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USDA GAIN: Dairy and Products


12 October 2012

USDA GAIN: South Korea Dairy and Products Annual 2012USDA GAIN: South Korea Dairy and Products Annual 2012

In 2011, retail sales of cheese reached a recorded to $333 million, which was a 15 percent increase from 2010. The United States was the largest dairy exporting country with 43 percent market share, followed by New Zealand with 27 percent and the , EU with 14 percent. FTAs are expected to expand market share for cheese and non-fat dry milk for the United States and the EU at the expense of New Zealand and Australia. A wellbeing trend is supporting a new and growing market segment of ‘super premium’ milk including organic milk, milk from grass fed cows, and milk with added nutritional supplements, and commands prices 3 times higher than regular milk. Despite a shortage of fluid milk resulting a FMD outbreak, Korea’s per capita consumption of dairy products grew by 1.4 percent to 73.2 kg, in 2011.
USDA Gain Report - Dairy and Products

Dairy, Milk, Fluid

Production:

In 2011, Korean raw milk production was 1.89 million metric tons (MMT), decreased by 9 percent compared to a previous year. From November 2010, FMD among cows, pigs and ox was prevalent in over 200 districts within South Korea. FMD forced the slaughter of 34,000 dairy cows (8 % of 430,000 national herds) which resulted in a shortage of fluid milk. The Korean government set a policy where when one animal was found to have FMD, destroyed. This led to a shortage of raw milk which badly affected the production of drinking milk products. Drinking milk use was 86 percent of total raw milk production while remaining 14 percent is marketed for processing.

Consumption:

In 2011, retail value sales of drinking milk are decreased by 1% to reach $3.4 billion which was strongly affected by shortages of raw milk from foot-and-mouth disease. Flavored milk drinks with fruit juice reached the highest retail value growth by 10% and unit prices rose in all types of drinking milk products due to a higher raw milk prices.

Fresh/pasteurized milk decreased by 5% in 2011.Sales of drinking milk products are marginally decreased due to incidents of FMD in cattle. This led to a shortage of raw milk which badly affected the production of drinking milk products. On the other hand, many consumers and restaurants replaced milk with soy milk, enabling soy milk with a healthy growth rate in 2011.

In May 2009, regulations regarding flavored milk drinks changed so that products including real fruit juice could feature brand names such as real fruit juice included flavored milk drink. As such, products without real fruit juice could be called ‘fruit name syrup milk drink’ instead of ‘flavored’. Manufacturers started to add real fruit juice to most fruit flavored milk drinks to maintain the brand name as ‘fruit name flavored milk drink’. Flavored milk drinks increased by 4% in 2011 due to changes in most dairy only flavored milk drinks to flavored milk drinks with fruit juice. This is because ‘fruit name syrup milk drink’ could convey a negative image of being low quality among consumers. In 2011, only coffee flavored, grain and bean flavored milk drinks remained under the dairy only flavored milk drinks, and all fruit flavored milk drinks move under the flavored milk drinks with fruit juice category.

Seoul Dairy maintained the leading position with a 38% value share in 2010 followed by Maeil Dairy at 15% market share with organic milk brand, Sangha Farm. Since the recent outbreaks of FMD, consumers became concerned about drinking fresh milk. As a result, sales of soy milk increased as opposed to fresh milk. Sangha Farm is now a leader in organic milk. Vegemil by Dr. Chung’s Food maintained the leading position to a 39% value share in soy milk.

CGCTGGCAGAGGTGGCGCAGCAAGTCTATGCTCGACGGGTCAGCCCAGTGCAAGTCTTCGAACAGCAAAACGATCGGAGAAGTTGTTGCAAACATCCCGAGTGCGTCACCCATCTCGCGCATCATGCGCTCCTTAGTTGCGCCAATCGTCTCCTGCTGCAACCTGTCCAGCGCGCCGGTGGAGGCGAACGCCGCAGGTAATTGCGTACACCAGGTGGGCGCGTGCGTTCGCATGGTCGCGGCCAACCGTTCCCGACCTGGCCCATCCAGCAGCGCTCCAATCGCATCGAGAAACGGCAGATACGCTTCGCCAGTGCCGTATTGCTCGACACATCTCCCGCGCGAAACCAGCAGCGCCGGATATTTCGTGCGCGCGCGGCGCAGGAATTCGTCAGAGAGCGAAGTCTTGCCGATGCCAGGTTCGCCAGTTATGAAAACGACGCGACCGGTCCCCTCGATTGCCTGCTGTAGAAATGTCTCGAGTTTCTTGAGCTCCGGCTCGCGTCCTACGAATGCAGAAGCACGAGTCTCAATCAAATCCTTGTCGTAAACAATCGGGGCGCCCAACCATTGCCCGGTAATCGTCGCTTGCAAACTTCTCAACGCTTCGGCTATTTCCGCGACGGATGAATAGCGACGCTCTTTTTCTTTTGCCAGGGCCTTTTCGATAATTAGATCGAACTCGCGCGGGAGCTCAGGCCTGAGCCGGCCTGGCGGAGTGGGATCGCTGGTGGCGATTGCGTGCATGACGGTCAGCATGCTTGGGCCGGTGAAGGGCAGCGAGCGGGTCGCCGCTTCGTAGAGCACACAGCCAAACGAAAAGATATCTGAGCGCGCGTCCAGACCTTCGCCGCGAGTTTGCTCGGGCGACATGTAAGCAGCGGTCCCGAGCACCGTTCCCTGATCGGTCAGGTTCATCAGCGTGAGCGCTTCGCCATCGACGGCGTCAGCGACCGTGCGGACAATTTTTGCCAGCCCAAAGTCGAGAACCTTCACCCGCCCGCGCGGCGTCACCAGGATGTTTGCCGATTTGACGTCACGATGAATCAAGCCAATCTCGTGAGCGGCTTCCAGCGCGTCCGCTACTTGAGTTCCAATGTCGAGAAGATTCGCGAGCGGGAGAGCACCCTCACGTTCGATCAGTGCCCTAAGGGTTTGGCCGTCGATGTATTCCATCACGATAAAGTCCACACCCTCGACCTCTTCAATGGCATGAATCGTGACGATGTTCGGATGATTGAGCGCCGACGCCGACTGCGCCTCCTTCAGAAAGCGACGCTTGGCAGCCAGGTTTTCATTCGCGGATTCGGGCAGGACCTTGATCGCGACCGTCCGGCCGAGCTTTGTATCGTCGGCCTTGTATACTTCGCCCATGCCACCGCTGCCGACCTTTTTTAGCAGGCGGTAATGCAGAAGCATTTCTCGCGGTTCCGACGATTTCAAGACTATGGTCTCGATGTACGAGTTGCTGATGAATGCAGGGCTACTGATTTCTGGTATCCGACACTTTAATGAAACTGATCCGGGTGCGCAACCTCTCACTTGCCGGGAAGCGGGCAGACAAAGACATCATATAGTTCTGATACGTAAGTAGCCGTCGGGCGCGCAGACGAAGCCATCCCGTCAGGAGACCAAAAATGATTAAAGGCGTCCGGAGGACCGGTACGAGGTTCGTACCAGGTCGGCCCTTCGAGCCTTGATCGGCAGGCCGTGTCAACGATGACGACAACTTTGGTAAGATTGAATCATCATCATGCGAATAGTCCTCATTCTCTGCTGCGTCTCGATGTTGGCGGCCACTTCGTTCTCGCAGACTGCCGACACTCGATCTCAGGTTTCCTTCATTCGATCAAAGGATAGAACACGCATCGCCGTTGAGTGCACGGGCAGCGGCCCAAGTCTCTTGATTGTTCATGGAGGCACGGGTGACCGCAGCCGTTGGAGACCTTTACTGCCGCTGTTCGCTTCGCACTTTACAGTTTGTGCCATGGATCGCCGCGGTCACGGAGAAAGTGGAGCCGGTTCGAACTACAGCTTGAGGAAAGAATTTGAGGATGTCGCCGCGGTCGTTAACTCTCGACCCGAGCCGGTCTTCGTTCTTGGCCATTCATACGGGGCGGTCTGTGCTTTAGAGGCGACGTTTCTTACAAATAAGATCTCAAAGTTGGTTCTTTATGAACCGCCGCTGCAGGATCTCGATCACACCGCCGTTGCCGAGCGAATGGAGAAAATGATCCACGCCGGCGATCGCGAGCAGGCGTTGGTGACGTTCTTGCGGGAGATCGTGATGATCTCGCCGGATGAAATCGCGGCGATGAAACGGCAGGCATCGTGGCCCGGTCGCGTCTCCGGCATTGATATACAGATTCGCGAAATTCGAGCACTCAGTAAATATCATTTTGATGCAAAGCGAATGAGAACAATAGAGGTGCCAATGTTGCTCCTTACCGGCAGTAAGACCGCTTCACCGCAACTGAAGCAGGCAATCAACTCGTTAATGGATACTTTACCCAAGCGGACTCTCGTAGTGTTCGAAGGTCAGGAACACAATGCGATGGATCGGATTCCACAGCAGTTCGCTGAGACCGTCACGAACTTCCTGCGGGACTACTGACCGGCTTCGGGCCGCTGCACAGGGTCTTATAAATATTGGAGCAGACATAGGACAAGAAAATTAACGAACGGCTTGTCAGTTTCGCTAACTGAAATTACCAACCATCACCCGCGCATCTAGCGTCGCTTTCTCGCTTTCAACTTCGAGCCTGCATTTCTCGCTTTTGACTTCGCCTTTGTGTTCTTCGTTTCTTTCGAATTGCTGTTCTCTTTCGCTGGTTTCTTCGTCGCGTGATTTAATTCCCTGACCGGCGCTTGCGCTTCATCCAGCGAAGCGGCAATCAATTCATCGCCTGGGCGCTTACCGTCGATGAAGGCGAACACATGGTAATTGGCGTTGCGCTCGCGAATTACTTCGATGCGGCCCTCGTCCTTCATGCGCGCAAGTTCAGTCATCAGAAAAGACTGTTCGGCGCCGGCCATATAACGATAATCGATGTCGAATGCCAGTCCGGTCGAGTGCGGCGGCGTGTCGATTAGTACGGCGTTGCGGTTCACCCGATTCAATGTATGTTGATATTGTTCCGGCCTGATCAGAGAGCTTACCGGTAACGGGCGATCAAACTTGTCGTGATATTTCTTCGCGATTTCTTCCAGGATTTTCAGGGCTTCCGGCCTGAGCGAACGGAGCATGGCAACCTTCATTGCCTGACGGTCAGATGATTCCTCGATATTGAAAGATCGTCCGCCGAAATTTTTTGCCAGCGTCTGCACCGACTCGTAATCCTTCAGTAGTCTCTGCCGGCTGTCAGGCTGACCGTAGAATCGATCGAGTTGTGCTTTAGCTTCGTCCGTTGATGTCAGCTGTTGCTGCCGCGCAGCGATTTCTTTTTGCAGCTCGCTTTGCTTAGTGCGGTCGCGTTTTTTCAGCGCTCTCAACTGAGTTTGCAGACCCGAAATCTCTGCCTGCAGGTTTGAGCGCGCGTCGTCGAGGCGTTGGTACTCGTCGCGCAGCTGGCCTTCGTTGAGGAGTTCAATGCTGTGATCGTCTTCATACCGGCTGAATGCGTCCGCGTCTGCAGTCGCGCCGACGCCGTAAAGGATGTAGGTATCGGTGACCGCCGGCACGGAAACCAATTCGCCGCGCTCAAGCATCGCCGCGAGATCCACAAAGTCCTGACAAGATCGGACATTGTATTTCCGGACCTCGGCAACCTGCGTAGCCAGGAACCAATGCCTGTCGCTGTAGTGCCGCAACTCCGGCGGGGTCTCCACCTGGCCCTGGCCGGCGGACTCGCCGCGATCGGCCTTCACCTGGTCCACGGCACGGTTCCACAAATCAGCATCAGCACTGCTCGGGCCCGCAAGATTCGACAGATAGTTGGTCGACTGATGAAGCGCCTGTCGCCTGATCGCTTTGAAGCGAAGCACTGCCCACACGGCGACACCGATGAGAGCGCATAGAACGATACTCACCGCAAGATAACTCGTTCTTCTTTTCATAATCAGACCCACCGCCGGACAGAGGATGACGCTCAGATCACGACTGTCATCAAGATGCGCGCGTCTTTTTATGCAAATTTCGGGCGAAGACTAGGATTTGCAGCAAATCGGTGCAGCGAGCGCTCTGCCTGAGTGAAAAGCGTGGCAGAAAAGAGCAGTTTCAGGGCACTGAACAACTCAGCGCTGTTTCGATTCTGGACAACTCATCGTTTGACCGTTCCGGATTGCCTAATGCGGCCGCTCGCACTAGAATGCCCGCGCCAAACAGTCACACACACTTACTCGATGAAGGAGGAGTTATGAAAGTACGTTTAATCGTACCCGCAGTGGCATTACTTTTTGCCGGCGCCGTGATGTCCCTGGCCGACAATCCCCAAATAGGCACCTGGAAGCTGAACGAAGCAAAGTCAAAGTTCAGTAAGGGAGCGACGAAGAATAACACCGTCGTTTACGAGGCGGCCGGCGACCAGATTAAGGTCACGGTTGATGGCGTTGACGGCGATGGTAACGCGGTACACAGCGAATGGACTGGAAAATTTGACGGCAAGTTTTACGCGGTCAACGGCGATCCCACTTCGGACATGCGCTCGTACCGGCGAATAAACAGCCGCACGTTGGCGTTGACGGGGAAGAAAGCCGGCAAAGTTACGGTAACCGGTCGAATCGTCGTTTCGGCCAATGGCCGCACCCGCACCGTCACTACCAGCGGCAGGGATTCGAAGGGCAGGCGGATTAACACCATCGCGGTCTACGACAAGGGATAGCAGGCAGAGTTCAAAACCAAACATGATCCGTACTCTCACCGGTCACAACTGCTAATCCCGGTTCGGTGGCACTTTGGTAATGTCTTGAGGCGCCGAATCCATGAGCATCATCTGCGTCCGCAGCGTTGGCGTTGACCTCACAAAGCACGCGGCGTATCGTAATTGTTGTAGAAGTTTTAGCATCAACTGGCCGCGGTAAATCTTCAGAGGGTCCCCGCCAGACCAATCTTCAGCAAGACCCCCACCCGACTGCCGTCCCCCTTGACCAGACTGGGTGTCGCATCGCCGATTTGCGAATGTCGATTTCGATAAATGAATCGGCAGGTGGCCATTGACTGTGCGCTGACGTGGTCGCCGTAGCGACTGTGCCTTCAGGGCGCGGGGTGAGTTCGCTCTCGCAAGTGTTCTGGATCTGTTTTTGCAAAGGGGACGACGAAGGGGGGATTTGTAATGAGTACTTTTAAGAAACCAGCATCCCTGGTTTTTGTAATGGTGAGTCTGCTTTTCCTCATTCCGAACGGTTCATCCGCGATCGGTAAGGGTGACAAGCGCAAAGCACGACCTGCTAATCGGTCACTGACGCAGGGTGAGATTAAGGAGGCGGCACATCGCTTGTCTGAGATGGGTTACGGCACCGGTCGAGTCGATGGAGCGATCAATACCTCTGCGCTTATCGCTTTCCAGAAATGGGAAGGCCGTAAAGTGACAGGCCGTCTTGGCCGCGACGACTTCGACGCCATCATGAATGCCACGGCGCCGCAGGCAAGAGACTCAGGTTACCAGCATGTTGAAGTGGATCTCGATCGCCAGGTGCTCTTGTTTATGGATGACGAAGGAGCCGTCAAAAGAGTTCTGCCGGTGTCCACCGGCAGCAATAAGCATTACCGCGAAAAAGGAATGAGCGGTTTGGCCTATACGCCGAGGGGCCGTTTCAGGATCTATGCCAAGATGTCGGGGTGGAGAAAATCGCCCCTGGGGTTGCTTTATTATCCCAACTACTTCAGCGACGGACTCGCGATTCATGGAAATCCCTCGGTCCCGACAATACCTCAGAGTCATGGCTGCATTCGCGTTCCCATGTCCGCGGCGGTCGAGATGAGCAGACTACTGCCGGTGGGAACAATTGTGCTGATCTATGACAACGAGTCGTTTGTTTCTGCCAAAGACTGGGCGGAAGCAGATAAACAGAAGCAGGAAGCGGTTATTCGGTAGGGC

Korea Raw Milk Supply & Demand
Unit: 1,000 Metric Ton
2006 2007 2008 2009 2010 2011
Supply Inventory from a year before 116 53 107 96 55 13
Production 2,176 2,188 2,139 2,110 2,073 1,888
Import 882 968 885 959 1,135 1,620
Total 3,174 3,209 3,131 3,166 3,263 3,521
Demand Consumption 3,121 3,101 3,035 3,111 3,249 3,485
Inventory 53 107 96 55 13 36
Total 3,175 3,209 3,131 3,166 3,263 3,521
Per Capita Consumption (Kilo Gram) 63.6 63.0 61.3 62.3 62.8 69.4
Source: Ministry of Food & Agriculture Fishery Forestry (MIFAFF)/
2012 Agriculture Outlook by Korea Rural Economy Institute (KREI)

Domestic Raw Milk Usage
Unit: 1,000 MT
Milk 2006 2007 2008 2009 2010 2011
Drinking Use 1,555 1,582 1,583 1,569 1,541 736
Processed Use 621 606 556 540 532 206
Total 2,176 2,188 2,139 2,110 2,073 942
Source: Ministry of Food & Agriculture Fisher Forestry (MIFAFF)/
2012 Agriculture Outlook by Korea Rural Economy Institute (KREI)

The Korean consumers’ priorities of milk selection are freshness (30%), brand name (20%), safety (19%), function (8%) and price (22%) by agriculture outlook center survey during January 2012.

Korea’s Key Dairy Product Imports
Unit: Metric Tons
Products (HS Code) 2008 2009 2010 2011
U.S. Total U.S. Total U.S. Total U.S. Total
Cheese (0406) 11,300 47,400 9,100 49,000 18,500 61,000 32,400 76,200
NFDM (0402.10) 41 4,900 100 9,600 650 7,900 900 33,500
Whole Fat DM (0402.21) 0 1,300 0 1,200 0 1,400 0 5,300
Mixed Milk (0404.90 & 1901.90.2000) 1,468 25,900 910 26,000 440 31,600 1,300 36,000
Butter (0405.10) 56 1,900 80 2,100 66 3,000 900 4,800
Whey Powder (0404.10) 14,009 32,000 15,800 32,200 16,000 37,600 12,900 30,400
Ice Cream (2105) 356 2,000 520 2,010 632 2,600 840 3,600
TOTAL 39,700 (24%) 165,000 36,300 (21%) 176,200 54,700 (26%) 207,000 72,800 (26%) 280,500
Source: 2012 Korea Customs Office
Notes: In 2011, imports of dairy products increased, such as cheese imports increased by 25% up to 76,200 MT, mixed milk decreased by 11% up to 28,000 MT, butter increased by 60% up to 4,800 MT but NFDM increased by 320% up to 33,500 MT compared to 2010.

Dairy Products Imports by Country
Unit: Metric Tons
U.S. New Zealand Netherlands Australia Germany Total